Here’s what makes this scene different: it’s Walt needing to be Heisenberg more than he’s ever had to before – and he could not be more miserable about it. There’s no more secret thrills, no more arrogance, no more fiendish delight. Its two beings coming together in a climactic battle, trying to fight for possession of Walter White’s soul while at the same time having to work together – and it’s up to Cranston to juggle those two and is there much point in saying how good he is in this scene? We’ve come to expect nothing less from him. In the hands of a less capable actor this scene would come off as what it is – fakery. He’s inflicting untold pain on his family and you see how much this is killing him, yet there’s also another side to this. The prideful side that’s spitting in the face of the family that’s held him back for so long and which he takes advantage of here. He might not have intended for that side to come out, but as we know, Heisenberg can be relentless. He may be trying to play himself up to be the monster, but there’s still a touch of legitimacy to his admonishments, name-calling and mockery of Skyler – she eventually senses what he’s up to and plays along with Gunn’s “I’m sorry” sounding so for more than one reason. Walt admits to everything he’s been trying to fight against for the whole episode – he implicates himself in Hank’s death and maintains that he alone was responsible for the drug empire. He sounds vicious to all that’s listening, but we viewers can see him shaking and suppressing his tears. I have no idea how Cranston managed to force himself to sound so brutal while crying, but he did it. In the end, Heisenberg flees in the face of Walter White’s grief. The family is off the hook, his (seemingly) last gift to them. As far as Walt knows, this is his last goodbye and, much as some of us despise him at this point, we don’t want this for him. But Vince Gilligan’s universe rides on consequence and here’s Walt finally receiving his. Being brought so low eventually encourages him to fight again but at this time, it’s an amalgamation of writing, directing and one-of-a-kind acting that brings this brilliant, draining episode to a close.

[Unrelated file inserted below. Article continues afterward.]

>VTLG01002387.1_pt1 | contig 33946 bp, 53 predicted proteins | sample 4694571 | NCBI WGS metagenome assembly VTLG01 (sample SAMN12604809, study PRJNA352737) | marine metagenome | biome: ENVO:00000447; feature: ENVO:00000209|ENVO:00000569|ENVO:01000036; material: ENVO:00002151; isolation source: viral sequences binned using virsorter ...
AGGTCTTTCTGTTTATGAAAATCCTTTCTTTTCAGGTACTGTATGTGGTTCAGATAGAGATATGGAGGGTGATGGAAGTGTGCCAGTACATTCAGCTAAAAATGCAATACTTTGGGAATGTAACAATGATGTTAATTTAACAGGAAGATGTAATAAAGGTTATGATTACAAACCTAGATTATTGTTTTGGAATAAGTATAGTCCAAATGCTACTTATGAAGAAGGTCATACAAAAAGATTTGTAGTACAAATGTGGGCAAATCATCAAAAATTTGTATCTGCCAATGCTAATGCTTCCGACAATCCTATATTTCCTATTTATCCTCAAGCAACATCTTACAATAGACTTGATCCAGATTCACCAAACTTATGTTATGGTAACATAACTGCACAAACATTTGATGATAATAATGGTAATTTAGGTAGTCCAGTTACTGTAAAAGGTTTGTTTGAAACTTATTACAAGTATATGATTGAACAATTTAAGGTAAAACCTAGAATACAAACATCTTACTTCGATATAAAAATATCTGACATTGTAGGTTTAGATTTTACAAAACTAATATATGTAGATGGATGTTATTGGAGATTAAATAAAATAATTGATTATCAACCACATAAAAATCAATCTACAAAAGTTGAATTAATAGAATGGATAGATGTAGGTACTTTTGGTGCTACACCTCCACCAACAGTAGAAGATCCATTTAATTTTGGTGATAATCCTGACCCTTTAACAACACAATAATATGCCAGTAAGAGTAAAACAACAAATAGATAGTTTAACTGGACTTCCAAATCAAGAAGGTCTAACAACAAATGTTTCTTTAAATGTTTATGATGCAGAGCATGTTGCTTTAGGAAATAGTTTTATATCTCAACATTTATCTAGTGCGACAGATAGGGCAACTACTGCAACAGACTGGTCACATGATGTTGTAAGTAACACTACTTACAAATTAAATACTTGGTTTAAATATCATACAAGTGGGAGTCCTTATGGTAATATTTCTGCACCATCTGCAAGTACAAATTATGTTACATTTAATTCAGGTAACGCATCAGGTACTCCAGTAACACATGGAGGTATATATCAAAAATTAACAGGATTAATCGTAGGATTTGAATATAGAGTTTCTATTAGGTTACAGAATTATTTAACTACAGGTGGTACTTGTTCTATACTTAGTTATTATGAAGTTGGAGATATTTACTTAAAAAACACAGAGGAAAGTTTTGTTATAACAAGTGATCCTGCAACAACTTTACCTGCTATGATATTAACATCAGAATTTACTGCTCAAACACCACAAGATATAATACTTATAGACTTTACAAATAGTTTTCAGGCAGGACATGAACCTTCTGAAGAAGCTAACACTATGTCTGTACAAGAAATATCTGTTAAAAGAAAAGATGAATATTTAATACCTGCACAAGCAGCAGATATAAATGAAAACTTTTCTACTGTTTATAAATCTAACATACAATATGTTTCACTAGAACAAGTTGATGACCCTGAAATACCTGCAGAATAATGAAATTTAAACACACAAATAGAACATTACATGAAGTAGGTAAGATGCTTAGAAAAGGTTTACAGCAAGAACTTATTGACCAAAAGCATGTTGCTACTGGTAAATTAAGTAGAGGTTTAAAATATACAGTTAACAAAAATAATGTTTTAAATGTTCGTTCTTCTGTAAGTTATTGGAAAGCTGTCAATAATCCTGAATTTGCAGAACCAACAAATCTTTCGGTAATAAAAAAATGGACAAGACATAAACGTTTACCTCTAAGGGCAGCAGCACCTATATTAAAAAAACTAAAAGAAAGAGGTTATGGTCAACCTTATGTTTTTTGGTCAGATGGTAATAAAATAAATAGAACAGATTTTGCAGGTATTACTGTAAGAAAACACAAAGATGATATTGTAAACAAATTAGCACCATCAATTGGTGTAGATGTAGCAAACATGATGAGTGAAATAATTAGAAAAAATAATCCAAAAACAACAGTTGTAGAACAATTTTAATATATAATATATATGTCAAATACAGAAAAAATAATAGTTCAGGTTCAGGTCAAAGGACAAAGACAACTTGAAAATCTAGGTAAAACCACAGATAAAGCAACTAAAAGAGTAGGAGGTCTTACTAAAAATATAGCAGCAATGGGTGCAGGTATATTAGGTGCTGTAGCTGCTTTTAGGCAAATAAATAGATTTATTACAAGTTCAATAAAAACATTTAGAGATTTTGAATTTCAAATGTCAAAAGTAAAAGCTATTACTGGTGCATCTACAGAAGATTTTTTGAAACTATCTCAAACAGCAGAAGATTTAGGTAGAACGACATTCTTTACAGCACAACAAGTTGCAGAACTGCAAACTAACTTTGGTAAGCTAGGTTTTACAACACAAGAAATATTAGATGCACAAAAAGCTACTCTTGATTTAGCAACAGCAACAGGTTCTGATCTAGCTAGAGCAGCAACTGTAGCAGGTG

And there you have it -- 25 moments that will remind us of how good this show and these actors could be, as well as 25 reasons why we’ll all miss it so much. But it will always be there for us and, maybe in years to come, it’ll be regarded as one of those untouchable classics, like The Wizard of Oz or Citizen Kane. As for me, I’m introducing it to everyone I can think of. The quality of its writing and its stars will go a long way to ensuring that Breaking Bad will live in the public conscious for a long, long time but we, the fans, can show our love one last time by making sure that the word-of-mouth never dies and it’ll still be watched for generations. I’ll leave you with some honourable mentions:
-- Jesse’s “problem dog” speech (Problem Dog, Season 4, Episode 7)
-- Blackmailing the Schwartzes (Felina, Season 5, Episode 16)
-- The talking pillow ensemble (Gray Matter, Season 1, Episode 5)
-- Skyler discovers Walt’s lies (ABQ, Season 2, Episode 13)
-- Gus and Hector’s last stand (Face Off, Season 4, Episode 13)
-- Ed the disappearing guy does his work (Granite State, Season 5, Episode 15)
What do you think? Leave a comment.